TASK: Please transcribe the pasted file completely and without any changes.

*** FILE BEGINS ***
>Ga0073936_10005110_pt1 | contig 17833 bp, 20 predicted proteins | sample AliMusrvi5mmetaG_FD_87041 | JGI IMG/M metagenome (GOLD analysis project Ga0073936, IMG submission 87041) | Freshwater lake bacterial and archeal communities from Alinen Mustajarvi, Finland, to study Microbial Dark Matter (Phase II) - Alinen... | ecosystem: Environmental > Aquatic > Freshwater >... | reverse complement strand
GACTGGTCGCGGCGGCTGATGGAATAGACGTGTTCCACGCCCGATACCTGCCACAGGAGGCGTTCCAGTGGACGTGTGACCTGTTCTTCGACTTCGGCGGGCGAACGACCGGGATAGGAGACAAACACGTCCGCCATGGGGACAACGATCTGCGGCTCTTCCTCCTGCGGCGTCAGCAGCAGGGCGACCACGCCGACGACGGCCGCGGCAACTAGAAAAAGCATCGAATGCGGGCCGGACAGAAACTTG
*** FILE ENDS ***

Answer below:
>Ga0073936_10005110_pt1 | contig 17833 bp, 20 predicted proteins | sample AliMusrvi5mmetaG_FD_87041 | JGI IMG/M metagenome (GOLD analysis project Ga0073936, IMG submission 87041) | Freshwater lake bacterial and archeal communities from Alinen Mustajarvi, Finland, to study Microbial Dark Matter (Phase II) - Alinen... | ecosystem: Environmental > Aquatic > Freshwater >... | reverse complement strand
GACTGGTCGCGGCGGCTGATGGAATAGACGTGTTCCACGCCCGATACCTGCCACAGGAGGCGTTCCAGTGGACGTGTGACCTGTTCTTCGACTTCGGCGGGCGAACGACCGGGATAGGAGACAAACACGTCCGCCATGGGGACAACGATCTGCGGCTCTTCCTCCTGCGGCGTCAGCAGCAGGGCGACCACGCCGACGACGGCCGCGGCAACTAGAAAAAGCATCGAATGCGGGCCGGACAGAAACTTG